“Our resource portfolio has shifted to providing risk capital, which is a gap we see in the ecosystem here.”
In 2007, the Utah Science Technology and Research Initiative (USTAR) was created. At the time, their goal was simple: expand the technology economy in Utah by primarily focusing on recruiting top research talent to the University of Utah and Utah State, specifically researchers who had a history of commercializing technology. In theory, this would evolve into the creation of new jobs and businesses within Utah, which sounds fine and dandy until a legislative audit in 2013 revealed USTAR had exaggerated the number of jobs created and the amount of money brought in.
Understandably, people freaked out. USTAR as we knew it was put on ice and Ivy Estabrooke was chosen from over 140 applicants to lead the overhaul as executive director. Multiple years have been spent focusing on a change in direction and as of today, we now know what the direction will be.
“Over the last two years, we’ve taken a really hard look at what the success of USTAR has been, where are the gaps in our innovation ecosystem, and where should USTAR be focusing its resources,” said Estabrooke. “Our resource portfolio has shifted to providing risk capital, which is a gap we see in the ecosystem here. Early-stage investment, pre-angel but post-federal research funding. And then also making sure we have a robust outreach program that includes technology incubators, mentors, assistance centers that help companies be competitive for small business innovative research grants, and other pieces supporting company and technology development.”
USTAR is focusing on providing risk capital through the debut of four new programs: Science and Technology Initiation Grants (STIG), Industry Partnership Program (IPP), University Technology Acceleration Grants (UTAG), and Technology Acceleration Program (TAP).
The most relevant of these programs in regards to Beehive Startups and the tech/startup community is TAP, which was run as a pilot program earlier this year.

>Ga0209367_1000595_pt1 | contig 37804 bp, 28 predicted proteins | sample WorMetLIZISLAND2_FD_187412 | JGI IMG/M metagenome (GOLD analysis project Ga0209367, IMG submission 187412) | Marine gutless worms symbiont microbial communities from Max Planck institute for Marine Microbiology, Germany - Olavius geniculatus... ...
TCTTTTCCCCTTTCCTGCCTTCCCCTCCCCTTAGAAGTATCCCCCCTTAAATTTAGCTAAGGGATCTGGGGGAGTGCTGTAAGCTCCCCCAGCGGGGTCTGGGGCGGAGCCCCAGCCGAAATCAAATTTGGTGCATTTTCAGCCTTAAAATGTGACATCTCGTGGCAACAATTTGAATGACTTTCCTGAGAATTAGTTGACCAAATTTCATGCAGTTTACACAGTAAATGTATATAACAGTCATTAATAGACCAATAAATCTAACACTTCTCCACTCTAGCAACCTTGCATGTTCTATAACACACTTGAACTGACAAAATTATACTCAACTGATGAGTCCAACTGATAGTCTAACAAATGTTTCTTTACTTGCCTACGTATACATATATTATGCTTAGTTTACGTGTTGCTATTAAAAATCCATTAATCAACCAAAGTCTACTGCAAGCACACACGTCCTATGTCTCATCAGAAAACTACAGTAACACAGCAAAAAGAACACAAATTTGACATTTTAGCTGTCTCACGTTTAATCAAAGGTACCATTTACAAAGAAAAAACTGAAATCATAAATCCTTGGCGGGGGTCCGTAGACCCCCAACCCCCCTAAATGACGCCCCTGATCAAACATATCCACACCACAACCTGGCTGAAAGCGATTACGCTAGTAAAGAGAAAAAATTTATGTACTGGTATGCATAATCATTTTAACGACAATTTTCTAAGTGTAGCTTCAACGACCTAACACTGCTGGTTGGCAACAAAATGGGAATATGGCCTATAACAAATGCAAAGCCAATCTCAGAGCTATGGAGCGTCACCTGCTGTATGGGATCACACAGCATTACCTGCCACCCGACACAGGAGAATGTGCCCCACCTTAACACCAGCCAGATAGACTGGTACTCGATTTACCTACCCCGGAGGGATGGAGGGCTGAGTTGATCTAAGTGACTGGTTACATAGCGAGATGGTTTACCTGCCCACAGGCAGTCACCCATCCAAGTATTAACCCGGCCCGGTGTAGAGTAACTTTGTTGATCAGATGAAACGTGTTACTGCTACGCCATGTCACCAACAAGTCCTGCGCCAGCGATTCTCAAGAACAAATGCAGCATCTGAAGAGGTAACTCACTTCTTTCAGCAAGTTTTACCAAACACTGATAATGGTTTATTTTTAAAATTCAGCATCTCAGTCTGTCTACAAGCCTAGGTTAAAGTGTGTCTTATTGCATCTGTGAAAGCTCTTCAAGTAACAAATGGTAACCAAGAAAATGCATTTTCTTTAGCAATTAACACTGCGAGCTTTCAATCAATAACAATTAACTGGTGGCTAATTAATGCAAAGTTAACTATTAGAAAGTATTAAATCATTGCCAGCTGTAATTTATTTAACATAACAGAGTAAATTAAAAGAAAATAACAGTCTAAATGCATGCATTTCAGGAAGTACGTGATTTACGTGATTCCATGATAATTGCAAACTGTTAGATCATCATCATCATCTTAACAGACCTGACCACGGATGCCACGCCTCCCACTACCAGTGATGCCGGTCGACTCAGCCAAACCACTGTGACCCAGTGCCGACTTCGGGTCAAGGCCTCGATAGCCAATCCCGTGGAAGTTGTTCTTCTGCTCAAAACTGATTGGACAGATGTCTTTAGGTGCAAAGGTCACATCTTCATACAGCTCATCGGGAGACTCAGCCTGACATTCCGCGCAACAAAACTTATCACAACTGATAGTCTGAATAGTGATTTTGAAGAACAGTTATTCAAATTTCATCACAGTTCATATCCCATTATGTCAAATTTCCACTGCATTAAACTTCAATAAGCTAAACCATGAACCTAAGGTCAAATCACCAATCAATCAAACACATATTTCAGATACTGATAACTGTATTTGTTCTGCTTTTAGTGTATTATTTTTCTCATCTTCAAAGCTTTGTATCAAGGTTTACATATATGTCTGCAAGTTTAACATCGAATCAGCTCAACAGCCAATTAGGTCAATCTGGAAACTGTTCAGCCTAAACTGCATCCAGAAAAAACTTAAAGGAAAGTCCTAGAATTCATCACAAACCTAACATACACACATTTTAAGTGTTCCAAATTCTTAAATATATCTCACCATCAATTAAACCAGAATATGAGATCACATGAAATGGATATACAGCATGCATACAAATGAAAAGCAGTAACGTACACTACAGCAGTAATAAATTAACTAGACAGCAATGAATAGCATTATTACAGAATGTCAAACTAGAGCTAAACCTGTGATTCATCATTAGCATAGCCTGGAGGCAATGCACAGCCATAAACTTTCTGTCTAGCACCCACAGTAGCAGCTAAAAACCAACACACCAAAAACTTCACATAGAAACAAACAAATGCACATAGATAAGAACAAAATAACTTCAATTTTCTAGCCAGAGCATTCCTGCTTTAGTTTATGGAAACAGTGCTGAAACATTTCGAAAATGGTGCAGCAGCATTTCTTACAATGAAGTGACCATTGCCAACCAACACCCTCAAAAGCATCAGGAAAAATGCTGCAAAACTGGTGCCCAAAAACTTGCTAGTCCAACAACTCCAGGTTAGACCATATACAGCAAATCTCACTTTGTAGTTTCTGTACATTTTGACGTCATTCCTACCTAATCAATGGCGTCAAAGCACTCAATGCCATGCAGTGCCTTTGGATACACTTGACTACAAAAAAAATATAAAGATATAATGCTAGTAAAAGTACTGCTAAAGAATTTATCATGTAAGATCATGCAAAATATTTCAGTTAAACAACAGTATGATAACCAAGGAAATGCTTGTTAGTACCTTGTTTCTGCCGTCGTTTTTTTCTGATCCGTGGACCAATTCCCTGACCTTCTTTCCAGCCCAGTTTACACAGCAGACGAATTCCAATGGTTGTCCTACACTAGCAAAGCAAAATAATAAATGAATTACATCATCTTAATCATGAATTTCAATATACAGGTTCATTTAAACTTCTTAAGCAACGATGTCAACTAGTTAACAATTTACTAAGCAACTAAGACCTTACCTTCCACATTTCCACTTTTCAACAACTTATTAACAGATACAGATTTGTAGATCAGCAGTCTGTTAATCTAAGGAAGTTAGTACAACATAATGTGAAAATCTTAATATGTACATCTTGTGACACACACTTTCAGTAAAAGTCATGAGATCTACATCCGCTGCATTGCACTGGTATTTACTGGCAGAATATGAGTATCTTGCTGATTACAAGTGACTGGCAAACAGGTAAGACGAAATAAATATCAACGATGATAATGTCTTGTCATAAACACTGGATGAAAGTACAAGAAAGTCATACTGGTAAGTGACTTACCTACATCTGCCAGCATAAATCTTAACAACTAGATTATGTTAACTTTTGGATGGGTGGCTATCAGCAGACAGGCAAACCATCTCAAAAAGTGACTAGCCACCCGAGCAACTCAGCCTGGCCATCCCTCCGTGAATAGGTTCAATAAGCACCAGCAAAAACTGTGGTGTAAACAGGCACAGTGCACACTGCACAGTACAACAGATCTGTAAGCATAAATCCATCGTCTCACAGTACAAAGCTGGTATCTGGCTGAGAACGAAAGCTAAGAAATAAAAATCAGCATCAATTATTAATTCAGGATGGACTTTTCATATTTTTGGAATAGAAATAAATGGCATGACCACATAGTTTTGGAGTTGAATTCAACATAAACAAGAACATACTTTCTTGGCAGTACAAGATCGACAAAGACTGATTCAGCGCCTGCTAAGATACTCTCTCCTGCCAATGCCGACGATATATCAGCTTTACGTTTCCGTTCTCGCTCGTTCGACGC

“This program is designed specifically for startup companies that have a technology that requires additional development to get it from whatever level of maturity it is at the moment, to a prototype or proof of concept stage where it’s mature enough to start attracting private capital,” said Estabrooke.
Numbers from the first go-round of the TAP program have now been released, $639,000 spread amongst these 12 early-stage companies: Applied Biosensors (SLC), Farhand Wireless (SLC), G3 Engineering (SLC), Helidyne (St. George), Inertial Sense (Salem), Knudra Transgenic (Murray), KP Biosciences (Orem), Metashield (St. George), Pollen Sense (Castledale), T3S Technologies (SLC), Turner Innovations (Orem), and Veritas Medical (SLC).
Companies submitted an application to USTAR defining specific technology milestones that was reviewed by a committee, who then made the decision on what companies should receive money.
“Last year, we brought in an independent third party to do an assessment of the ecosystem and make recommendations,” said Estabrooke. “Largely, these new programs come out of those recommendations of the best ways to fill in the gaps in our ecosystem.”
Moving forward, USTAR plans to continue transitioning away from the old model of recruiting and retaining talent to universities, instead concentrating on “making sure that as ideas are generated and technology is being developed, we have the ecosystem and the requirements to move those technologies from a research stage into a prototype and then into companies.” The four new programs definitely fit that bill and I’m excited to see what else comes out of this new approach.
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